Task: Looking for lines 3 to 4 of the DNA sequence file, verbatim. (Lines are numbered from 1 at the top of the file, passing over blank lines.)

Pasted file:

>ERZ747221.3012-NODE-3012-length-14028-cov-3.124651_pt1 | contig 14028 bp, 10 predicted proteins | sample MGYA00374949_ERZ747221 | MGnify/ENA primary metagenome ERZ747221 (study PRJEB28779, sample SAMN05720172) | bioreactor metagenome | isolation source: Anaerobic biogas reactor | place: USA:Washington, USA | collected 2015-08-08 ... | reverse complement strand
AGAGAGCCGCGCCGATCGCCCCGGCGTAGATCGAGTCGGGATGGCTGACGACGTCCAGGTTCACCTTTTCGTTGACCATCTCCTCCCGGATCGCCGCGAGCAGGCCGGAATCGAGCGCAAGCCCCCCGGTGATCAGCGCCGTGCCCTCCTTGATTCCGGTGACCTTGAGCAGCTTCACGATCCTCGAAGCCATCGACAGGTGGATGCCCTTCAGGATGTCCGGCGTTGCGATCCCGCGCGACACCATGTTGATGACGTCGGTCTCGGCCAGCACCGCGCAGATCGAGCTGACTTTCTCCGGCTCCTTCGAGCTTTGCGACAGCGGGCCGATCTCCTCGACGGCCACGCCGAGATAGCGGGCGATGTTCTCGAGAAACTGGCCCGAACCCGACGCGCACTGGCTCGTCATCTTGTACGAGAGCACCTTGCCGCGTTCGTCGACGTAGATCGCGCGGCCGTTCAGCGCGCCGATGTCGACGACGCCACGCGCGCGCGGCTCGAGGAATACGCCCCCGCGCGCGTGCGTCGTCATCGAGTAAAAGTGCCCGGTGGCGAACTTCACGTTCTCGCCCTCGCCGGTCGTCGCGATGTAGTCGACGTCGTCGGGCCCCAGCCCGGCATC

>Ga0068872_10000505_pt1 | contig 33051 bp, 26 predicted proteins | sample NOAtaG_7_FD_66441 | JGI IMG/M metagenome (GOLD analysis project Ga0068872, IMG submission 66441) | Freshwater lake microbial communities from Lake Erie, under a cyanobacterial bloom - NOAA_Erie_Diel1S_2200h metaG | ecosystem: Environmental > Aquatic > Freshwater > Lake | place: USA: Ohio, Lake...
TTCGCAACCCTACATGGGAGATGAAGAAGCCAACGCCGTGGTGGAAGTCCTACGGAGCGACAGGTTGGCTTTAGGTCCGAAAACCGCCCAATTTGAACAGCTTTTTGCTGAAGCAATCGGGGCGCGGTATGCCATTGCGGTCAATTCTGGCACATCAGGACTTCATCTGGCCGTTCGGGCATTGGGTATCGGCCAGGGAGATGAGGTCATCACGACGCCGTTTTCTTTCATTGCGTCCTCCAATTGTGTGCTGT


>Ga0068872_10000505_pt1 | contig 33051 bp, 26 predicted proteins | sample NOAtaG_7_FD_66441 | JGI IMG/M metagenome (GOLD analysis project Ga0068872, IMG submission 66441) | Freshwater lake microbial communities from Lake Erie, under a cyanobacterial bloom - NOAA_Erie_Diel1S_2200h metaG | ecosystem: Environmental > Aquatic > Freshwater > Lake | place: USA: Ohio, Lake...
TTCGCAACCCTACATGGGAGATGAAGAAGCCAACGCCGTGGTGGAAGTCCTACGGAGCGACAGGTTGGCTTTAGGTCCGAAAACCGCCCAATTTGAACAGCTTTTTGCTGAAGCAATCGGGGCGCGGTATGCCATTGCGGTCAATTCTGGCACATCAGGACTTCATCTGGCCGTTCGGGCATTGGGTATCGGCCAGGGAGATGAGGTCATCACGACGCCGTTTTCTTTCATTGCGTCCTCCAATTGTGTGCTGT